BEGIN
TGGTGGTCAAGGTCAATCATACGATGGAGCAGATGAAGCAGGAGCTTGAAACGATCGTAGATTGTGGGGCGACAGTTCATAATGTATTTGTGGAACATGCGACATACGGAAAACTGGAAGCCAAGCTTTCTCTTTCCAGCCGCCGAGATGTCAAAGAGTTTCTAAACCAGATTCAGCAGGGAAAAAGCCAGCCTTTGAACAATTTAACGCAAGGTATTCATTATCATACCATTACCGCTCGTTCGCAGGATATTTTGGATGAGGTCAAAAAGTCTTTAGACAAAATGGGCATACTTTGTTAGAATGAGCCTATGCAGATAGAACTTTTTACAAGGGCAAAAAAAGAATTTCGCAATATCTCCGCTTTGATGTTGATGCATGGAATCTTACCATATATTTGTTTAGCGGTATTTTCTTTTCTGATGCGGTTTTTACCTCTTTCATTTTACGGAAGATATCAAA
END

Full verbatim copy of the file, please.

TGGTGGTCAAGGTCAATCATACGATGGAGCAGATGAAGCAGGAGCTTGAAACGATCGTAGATTGTGGGGCGACAGTTCATAATGTATTTGTGGAACATGCGACATACGGAAAACTGGAAGCCAAGCTTTCTCTTTCCAGCCGCCGAGATGTCAAAGAGTTTCTAAACCAGATTCAGCAGGGAAAAAGCCAGCCTTTGAACAATTTAACGCAAGGTATTCATTATCATACCATTACCGCTCGTTCGCAGGATATTTTGGATGAGGTCAAAAAGTCTTTAGACAAAATGGGCATACTTTGTTAGAATGAGCCTATGCAGATAGAACTTTTTACAAGGGCAAAAAAAGAATTTCGCAATATCTCCGCTTTGATGTTGATGCATGGAATCTTACCATATATTTGTTTAGCGGTATTTTCTTTTCTGATGCGGTTTTTACCTCTTTCATTTTACGGAAGATATCAAA